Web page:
Zerach G.,Ariel University | Anat B.,Haifa University | Solomon Z.,Tel Aviv University | Heruti R.,Reuth Medical Center
Journal of Sexual Medicine | Year: 2010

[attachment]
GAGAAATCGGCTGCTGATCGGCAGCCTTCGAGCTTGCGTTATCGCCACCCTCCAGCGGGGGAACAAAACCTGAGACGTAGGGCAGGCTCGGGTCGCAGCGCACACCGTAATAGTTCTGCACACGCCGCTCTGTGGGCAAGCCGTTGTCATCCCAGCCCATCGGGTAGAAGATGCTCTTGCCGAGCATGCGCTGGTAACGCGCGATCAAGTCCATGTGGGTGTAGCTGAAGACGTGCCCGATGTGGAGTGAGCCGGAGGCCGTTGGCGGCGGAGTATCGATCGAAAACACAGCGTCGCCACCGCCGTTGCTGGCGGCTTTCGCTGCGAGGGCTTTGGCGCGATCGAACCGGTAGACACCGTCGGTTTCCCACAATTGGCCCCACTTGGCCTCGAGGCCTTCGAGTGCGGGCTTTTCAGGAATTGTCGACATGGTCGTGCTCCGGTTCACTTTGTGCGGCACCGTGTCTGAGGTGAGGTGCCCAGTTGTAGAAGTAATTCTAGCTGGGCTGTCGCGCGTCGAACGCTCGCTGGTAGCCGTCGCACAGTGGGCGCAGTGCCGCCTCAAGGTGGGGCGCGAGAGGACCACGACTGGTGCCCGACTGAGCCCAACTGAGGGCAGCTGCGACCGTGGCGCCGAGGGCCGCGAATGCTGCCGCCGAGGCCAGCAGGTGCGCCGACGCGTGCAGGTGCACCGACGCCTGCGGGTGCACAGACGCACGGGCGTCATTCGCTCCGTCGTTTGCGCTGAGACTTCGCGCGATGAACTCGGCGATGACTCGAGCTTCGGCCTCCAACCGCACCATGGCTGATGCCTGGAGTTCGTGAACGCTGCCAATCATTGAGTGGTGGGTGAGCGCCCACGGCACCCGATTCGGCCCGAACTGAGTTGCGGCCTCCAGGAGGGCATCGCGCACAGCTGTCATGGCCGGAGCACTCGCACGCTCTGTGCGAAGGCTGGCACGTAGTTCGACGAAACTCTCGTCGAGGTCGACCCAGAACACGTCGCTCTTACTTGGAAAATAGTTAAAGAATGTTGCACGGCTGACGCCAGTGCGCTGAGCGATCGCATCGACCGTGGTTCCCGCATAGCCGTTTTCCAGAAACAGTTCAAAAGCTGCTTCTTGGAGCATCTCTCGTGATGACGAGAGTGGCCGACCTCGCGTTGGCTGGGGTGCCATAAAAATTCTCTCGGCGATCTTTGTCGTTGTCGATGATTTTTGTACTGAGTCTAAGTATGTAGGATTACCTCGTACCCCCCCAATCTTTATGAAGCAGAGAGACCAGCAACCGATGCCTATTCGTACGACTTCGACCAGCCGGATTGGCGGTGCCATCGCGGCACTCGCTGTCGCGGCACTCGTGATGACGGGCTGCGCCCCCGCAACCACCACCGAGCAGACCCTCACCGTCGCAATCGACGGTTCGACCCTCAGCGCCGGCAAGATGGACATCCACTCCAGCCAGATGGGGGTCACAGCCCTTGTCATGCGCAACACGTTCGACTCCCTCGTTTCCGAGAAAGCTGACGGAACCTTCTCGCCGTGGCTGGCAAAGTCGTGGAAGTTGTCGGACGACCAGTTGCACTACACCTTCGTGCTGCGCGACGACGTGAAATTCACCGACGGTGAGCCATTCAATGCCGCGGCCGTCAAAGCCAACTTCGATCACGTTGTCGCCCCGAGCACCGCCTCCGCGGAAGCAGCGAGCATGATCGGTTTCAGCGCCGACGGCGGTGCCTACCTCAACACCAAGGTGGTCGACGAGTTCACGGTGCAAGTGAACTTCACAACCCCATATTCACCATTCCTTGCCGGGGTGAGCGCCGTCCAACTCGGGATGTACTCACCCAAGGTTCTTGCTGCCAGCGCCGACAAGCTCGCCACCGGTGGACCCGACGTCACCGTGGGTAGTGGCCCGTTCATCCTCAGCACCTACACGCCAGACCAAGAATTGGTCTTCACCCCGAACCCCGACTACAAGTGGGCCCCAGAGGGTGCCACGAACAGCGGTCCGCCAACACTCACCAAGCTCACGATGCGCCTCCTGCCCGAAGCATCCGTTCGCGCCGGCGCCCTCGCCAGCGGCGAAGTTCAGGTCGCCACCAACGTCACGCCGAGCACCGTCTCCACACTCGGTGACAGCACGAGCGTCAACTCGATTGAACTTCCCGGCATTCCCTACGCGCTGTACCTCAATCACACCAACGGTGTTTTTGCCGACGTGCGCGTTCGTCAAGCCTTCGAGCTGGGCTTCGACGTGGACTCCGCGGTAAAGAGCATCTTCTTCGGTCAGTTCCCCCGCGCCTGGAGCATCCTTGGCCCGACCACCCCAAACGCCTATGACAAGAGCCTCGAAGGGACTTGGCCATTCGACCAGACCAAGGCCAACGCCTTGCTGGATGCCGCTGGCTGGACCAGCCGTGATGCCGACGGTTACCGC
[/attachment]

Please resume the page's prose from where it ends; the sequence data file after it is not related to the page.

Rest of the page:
Introduction. The aversive impact of combat and combat-induced posttraumatic stress disorder (PTSD) on marital intimacy and sexual satisfaction has been examined in several studies. Nevertheless, the toll of war captivity on marital intimacy in relation to dyadic adjustment and sexual satisfaction remains unknown. In particular, the mediating role of marital intimacy in the relationship between PTSD symptoms and dyadic adjustment and between PTSD symptoms and sexual satisfaction has not yet been systematically explored thus far. Aims: This study aimed to examine the interrelationships of PTSD symptoms, dyadic adjustment, sexual satisfaction, and marital intimacy among ex-prisoners of war (ex-POWs). Methods. A sample of Israeli veterans ex-POWs (ex-POWs: N = 105) from the 1973 Yom Kippur War and a matched comparison group of veterans who participated in the same war but were not held captive (control: N = 94) were compared in the study variables. Main Outcome Measures: The PTSD inventory, dyadic adjustment scale, index of sexual satisfaction, and capacity for intimacy questionnaire. Results. Findings revealed that ex-POWs reported higher levels of PTSD symptoms and lower levels of dyadic adjustment and sexual satisfaction than comparable controls. There were also differences between the groups in the pattern of relations between PTSD symptoms, dyadic adjustment, sexual satisfaction, and marital intimacy. Finally, for ex-POWs, marital intimacy partially mediated the relationships between PTSD symptoms and dyadic adjustment and sexual satisfaction outcome measures. Conclusions. PTSD symptoms are implicated in marital problems of ex-POWs. A significant relationship was found between the traumatized ex-POW's capacity for intimacy and both their sexual satisfaction and dyadic adjustment. Zerach G, Anat B-D, Solomon Z, and Heruti R. Posttraumatic symptoms, marital intimacy, dyadic adjustment, and sexual satisfaction among ex-prisoners of war. © 2010 International Society for Sexual Medicine. Source